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Differential Reinforcement Theory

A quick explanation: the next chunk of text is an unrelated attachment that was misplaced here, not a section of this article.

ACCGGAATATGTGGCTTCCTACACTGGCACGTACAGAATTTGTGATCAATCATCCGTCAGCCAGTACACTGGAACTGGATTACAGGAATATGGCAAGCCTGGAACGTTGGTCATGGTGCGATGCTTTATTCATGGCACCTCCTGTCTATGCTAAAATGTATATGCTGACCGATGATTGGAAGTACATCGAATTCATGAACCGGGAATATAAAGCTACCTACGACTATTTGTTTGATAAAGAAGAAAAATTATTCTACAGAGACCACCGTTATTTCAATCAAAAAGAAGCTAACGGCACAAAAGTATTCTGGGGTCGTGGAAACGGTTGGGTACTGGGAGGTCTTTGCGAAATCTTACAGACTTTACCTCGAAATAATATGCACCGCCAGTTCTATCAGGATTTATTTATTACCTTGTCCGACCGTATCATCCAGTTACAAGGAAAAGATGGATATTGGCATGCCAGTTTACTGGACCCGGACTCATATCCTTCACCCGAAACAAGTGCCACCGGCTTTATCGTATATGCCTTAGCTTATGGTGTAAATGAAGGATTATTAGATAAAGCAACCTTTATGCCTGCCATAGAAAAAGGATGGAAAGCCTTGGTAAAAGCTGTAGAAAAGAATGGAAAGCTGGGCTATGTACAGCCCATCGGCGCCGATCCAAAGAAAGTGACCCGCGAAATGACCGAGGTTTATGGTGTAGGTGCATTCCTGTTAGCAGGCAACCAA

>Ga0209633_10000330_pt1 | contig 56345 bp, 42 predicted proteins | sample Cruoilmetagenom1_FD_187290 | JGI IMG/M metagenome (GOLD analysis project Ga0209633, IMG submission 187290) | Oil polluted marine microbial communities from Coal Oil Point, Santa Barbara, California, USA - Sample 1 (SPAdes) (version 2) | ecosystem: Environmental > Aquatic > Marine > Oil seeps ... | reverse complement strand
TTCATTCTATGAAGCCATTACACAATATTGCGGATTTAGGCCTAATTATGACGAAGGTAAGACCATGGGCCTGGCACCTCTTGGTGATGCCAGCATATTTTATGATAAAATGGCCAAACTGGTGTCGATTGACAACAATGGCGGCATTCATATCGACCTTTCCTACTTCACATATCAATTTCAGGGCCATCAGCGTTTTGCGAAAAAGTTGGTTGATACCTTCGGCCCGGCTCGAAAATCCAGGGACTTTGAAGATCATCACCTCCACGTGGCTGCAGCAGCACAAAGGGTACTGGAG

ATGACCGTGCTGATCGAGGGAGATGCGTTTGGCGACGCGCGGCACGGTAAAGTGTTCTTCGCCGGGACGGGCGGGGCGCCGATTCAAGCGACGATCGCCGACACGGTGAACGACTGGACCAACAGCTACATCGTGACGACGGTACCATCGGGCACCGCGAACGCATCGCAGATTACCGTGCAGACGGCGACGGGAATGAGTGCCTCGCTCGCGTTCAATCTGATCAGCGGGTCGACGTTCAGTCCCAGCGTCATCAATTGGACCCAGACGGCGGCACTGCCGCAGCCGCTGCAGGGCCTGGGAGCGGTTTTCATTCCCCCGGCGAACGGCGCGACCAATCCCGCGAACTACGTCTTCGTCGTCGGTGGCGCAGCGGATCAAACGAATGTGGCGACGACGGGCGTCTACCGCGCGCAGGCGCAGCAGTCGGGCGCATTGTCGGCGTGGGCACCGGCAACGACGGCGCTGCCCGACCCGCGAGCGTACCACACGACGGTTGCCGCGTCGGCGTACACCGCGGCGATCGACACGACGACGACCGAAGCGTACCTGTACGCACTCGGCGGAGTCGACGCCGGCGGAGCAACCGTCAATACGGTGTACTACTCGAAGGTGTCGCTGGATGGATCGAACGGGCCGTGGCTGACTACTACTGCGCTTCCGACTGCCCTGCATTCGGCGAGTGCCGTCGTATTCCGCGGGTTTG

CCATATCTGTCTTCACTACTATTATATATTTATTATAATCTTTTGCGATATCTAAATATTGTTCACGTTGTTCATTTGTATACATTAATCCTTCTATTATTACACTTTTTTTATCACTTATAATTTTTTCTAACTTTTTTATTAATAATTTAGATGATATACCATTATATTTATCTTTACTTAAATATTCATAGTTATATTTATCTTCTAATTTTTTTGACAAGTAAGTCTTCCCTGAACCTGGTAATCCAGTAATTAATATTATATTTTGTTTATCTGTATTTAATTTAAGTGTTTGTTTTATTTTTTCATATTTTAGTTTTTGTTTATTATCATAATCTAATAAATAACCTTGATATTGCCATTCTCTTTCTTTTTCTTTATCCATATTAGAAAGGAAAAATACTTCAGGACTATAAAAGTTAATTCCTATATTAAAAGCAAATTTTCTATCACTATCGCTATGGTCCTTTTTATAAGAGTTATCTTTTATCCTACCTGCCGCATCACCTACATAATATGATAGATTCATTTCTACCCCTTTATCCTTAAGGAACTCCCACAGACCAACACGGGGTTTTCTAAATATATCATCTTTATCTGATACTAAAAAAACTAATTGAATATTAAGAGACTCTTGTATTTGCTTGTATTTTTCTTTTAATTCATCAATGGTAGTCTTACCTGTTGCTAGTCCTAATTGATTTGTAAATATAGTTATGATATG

The roots of the learning perspective can be dated back to the era of Gabriel Tarde (Criminology 1). He focused his social learning theory based on three laws of imitation. The first two laws were further used by the father of criminology Edwin H. Sutherland in his theory of differential association. The learning perspective was deemed as being too simple and not legitimate enough for the criminology world or sociology. He focused his theory on learning in a social environment. He further dramatized the idea of cultural conflict in his studies. He proposed nine propositions of differential association. The main focus of his theory was juvenile delinquents. The main point of the theory was to figure out if delinquents or their enabling friends came first. Sutherland’s theory (Burgess, Akers 1966).” They re-evaluated Sutherland’s theory about differential association using behaviorism. They incorporated the psychological principles of operant conditioning and maintained that even non social effects can reinforce criminal behavior (O’Connor 3). According to Akers (1985) people are first indoctrinated into deviant behavior by differential association with deviant peers. Then through differential reinforcement, they learn how to reap rewards and avoid punishment in reference to the actual or anticipated consequences of given behavior (O’Connor 3). The consequences are said to be social and nonsocial reinforcement that further applies to a criminal’s future. Ronald Akers further discussed that structure can affect a person’s differential reinforcement and that criminal knowledge is gained. Potential criminals often analyze what they can get out of the crime and what their punishment may be after committing the crime. From this analyzation the criminal makes their decision. Differential reinforcement may also alter the response which is known as shaping or response differentiation. An example, of a child learning how to speak was used. A child’s vocalization is reinforced by the parent. The pattern or schedule of reinforcement is also important because reinforcement can be based on fixed interval, fixed ratio, variable ratio and contingencies. To show that criminal behavior is activated by discriminative cues Burgess and Akers cut down Sutherlands nine prepositions to seven prepositions.